Shocked headline as fat disabled woman has fun

by Philippa Willitts // 17 February 2012, 16:13

Tags: disability, fat, media, prejudice

A photograph of a warning sign reading Obese woman demanding 50 hours care a week 'went to pop concert', screams the Telegraph. Obese? Disabled? Had a night out? This is surely an outrage to all common decency! Nobody who is fat should have fun, especially not if they are mentally ill and fat. Never mind that a good night out could have made this woman feel a bit better. Never mind that it might have been her first night out in years. Her weight and her mental illness make it an indisputably horrifying thing to have done, according to the paper.

When the paper reports that she is 'demanding 50 hours a week care', what it means is that she previously received care through Direct Payments, which has now been withdrawn and she is appealing for it to be reinstated.

Reading the article, despite the numerous mentions of her 'morbid obesity', none of her reported care needs relate to her weight at all. All of these references serve simply to stir up prejudiced feelings about this woman, to build up the readers' outrage.

The paper reports that she has been diagnosed with a personality disorder, following traumas and bereavements, and her psychiatrist has decided that she should 'break her reliance on the support of others'. This happens to a lot of people with personality disorders, in particular female survivors diagnosed with borderline personality disorder. Mental health services commonly do not like treating people diagnosed with BPD, or services diagnose people with BPD when they do not like them - either or both are commonly true. It is not known as the 'wastebucket diagnosis' for nothing.

This does not mean that people with personality disorders do not require support. The council, in court, argued that because she can play computer games, buy cigarettes and go to a pop concert, she should have all her care withdrawn, despite evidence that in the past she went for months on end without washing, due to a massive fear about bathing without somebody there.

The Telegraph then offers a poll. A poll! So that readers can vote on whether they think this woman's care needs should be provided for.

A screenshot of the Daily Telegraph poll

As if constant, irrelevant references to this woman's weight, and scare quotes when describing things like her "extreme paranoia" and "lack of motivation", mocking her all the way through - a woman who already has mental health problems - as if all of that was not enough, let's allow the public to vote on what they think her future should be.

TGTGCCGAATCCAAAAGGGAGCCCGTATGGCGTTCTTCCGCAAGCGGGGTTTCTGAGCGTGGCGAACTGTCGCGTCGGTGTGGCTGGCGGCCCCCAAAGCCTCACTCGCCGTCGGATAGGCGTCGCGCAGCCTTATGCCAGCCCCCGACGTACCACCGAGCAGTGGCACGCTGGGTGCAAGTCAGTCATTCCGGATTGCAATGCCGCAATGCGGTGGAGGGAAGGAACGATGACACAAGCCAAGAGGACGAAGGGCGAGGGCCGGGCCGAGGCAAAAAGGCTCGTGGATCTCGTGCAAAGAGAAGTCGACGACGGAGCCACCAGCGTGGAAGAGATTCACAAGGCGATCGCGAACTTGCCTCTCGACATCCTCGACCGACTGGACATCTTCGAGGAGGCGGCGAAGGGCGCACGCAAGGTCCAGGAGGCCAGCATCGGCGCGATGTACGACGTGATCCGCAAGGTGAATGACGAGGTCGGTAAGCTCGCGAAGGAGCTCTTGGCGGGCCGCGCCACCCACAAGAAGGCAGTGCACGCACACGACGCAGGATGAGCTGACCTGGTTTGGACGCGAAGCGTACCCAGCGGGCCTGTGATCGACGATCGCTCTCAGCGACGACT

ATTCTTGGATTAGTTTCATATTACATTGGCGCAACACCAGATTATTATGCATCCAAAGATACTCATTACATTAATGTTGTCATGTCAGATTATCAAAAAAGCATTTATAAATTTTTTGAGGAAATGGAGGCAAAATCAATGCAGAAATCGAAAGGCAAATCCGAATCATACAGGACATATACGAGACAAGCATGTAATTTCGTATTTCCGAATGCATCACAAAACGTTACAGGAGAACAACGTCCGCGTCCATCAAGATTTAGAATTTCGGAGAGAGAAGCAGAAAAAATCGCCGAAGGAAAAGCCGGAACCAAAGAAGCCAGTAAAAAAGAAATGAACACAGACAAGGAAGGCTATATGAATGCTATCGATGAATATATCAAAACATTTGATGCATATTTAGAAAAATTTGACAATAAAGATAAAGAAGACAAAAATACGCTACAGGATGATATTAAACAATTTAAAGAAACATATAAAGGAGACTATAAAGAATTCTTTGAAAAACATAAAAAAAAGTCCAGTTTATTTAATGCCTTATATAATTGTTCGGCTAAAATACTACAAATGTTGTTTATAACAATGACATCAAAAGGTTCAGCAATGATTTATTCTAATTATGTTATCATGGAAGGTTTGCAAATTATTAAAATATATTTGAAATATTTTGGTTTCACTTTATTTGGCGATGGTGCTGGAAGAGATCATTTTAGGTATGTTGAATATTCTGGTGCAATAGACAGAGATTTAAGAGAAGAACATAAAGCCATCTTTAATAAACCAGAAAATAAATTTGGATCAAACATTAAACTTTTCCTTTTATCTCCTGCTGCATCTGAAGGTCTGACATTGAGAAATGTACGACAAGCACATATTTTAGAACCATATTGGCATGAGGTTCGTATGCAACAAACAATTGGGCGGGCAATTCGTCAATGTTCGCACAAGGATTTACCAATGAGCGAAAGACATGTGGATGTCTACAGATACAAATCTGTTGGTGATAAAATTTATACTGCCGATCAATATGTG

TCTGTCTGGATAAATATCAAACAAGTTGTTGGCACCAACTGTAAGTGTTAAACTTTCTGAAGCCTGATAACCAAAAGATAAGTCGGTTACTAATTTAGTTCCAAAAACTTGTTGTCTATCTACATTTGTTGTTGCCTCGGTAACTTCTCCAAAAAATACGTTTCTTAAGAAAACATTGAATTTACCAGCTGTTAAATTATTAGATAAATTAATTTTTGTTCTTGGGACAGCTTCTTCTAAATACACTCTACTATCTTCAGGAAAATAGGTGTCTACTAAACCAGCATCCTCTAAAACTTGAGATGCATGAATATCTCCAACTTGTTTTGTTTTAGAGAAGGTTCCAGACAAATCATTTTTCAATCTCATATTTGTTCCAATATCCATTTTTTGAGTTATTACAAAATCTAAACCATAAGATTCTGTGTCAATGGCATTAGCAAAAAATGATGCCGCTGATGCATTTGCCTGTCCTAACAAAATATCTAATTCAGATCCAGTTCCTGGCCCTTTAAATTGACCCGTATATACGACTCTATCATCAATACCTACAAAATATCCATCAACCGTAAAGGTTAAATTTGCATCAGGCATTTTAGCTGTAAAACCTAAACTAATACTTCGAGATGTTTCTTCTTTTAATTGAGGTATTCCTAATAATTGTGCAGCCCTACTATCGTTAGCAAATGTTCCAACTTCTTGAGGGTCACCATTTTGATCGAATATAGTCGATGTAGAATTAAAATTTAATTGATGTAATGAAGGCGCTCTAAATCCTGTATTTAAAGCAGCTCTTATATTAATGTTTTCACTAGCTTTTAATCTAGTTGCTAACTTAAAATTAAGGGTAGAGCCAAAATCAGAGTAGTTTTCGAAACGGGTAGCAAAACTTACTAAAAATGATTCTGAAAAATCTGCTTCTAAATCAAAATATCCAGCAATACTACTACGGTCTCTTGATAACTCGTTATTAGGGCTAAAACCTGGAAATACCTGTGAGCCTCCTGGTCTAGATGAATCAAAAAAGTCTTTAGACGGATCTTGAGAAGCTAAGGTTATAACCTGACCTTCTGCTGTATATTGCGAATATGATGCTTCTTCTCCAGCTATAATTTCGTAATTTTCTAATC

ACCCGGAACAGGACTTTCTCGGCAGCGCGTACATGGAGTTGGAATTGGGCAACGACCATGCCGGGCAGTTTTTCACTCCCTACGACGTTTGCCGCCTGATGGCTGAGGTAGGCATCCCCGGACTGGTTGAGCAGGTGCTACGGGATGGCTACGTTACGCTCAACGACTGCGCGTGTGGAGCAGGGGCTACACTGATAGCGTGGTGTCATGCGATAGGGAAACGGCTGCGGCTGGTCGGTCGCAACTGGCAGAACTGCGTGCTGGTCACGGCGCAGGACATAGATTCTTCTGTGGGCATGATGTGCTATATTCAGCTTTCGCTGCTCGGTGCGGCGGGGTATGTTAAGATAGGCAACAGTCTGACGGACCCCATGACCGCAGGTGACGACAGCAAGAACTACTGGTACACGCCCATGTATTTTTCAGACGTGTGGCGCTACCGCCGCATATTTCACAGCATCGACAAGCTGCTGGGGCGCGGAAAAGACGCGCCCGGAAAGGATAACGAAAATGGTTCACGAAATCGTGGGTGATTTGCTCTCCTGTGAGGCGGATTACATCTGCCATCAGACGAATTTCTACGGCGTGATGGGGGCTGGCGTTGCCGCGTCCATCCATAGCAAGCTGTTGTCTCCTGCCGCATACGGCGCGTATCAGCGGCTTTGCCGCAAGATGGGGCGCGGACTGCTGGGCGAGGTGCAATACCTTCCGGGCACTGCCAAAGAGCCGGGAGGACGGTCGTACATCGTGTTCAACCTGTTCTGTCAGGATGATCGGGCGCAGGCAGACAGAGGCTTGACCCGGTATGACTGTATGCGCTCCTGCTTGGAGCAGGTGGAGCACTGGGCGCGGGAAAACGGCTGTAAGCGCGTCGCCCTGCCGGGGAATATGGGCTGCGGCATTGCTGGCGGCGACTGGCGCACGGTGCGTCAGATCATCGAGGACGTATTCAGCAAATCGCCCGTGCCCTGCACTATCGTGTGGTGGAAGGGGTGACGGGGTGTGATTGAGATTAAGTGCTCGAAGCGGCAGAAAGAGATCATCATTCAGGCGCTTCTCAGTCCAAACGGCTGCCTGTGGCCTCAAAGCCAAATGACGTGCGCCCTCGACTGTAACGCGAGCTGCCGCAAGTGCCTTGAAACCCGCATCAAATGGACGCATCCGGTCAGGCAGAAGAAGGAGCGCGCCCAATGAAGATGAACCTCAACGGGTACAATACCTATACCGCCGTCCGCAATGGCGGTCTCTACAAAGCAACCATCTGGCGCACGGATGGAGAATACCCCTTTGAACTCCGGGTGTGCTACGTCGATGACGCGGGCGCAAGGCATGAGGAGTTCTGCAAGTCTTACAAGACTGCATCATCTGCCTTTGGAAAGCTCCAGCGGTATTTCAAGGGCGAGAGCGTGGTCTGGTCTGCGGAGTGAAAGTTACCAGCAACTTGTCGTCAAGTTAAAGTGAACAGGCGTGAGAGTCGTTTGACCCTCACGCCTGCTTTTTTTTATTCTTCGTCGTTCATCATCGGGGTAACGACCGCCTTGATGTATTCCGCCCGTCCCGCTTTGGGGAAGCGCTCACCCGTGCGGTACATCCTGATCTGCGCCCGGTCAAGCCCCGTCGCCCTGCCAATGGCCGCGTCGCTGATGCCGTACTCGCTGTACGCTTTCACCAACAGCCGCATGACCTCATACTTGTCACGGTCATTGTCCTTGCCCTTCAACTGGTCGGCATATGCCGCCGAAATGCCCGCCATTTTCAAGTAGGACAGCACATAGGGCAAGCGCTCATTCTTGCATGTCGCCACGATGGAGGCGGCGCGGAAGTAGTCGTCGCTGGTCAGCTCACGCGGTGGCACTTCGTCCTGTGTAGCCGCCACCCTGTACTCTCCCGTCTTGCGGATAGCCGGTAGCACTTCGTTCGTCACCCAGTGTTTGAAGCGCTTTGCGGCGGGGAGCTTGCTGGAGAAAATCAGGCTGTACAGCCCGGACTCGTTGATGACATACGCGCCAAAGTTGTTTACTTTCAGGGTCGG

The Daily Telegraph have humiliated a vulnerable woman for committing the sins of being fat (many people on certain psychiatric drugs are, it's a significant side-effect), for having suffered trauma in her past, and for going to see The Wanted in concert, whoever they are. Their ridiculous poll adds insult to injury, and I just hope the woman in question never reads it.

[The image is a photograph of a warning sign reading "Caution Do not play on, in, or around this container". It was taken by Brittney Bush Bollay and is used under a Creative Commons Licence]

Comments From You

Angeline // Posted 17 February 2012 at 17:27

Gosh, it's hard to speak civilly when you read things like that, but I'll have a pop at it:

This kind of thing is what makes me scared, on the days when I need to use my wheelchair, to be seen doing normal things. And indeed on days when I *don't* need to use my wheelchair: because people assume SO much about us all being fakers, thanks to so much hateful government propaganda.

But people's needs are complex. People's conditions are complex. It is possible to be an ordinary person with ordinary needs and desires (company; getting out of the house for a trip to the park or a concert or a shopping trip; a smoke; a drink; a sexual relationship) AND be disabled. It is possible to need help for some things but not others, or at some times and not others.

I find it horrifying that there is such a willful lack of imagination in government, the media and the general public: in the court of public opinion, a disabled person seen contravening any of society's contradictory rules for us (if we don't behave independently enough, or get jobs, that's wrong; yet if we DO have a stab at normal life, it's assumed we're faking our disabilities) is guilty - and in that court there is no presumption of innocence; no assumption that we are basically well-meaning or decent; that things people don't understand about us probably have reasonable explanations that they could find out by asking or thinking a bit harder.

I like to assume that most people are basically well-meaning and decent - but that assumption is sorely tested when I see so much vitriol directed at disabled people. Because many people: in government, in the media and among the public, are not behaving decently.

Philippa Willitts // Posted 17 February 2012 at 17:31

Angeline - exactly. Exactly! People are complex, conditions are complex, and needs are complex. And all frequently unpredictable, variable, and perhaps apparently paradoxical. Whereas in fact it's just real life.

Troika21 // Posted 17 February 2012 at 18:37

You seem to be ignoring that the woman in question is being taken to court by the council, presumably for benefit fraud, though the article makes no mention of it.

Anyone who recieves government money should expect government scrutiny.

She isn't being dragged through the muck of the press because she is fat, but because it seems that she is gaming the system, and the articles gives plenty of examples.

Philippa Willitts // Posted 17 February 2012 at 18:41

No, she is not being taken to court by the council. She is taking the council to court to get her care reinstated.

There is no mention of benefits, or whether she is on them or not.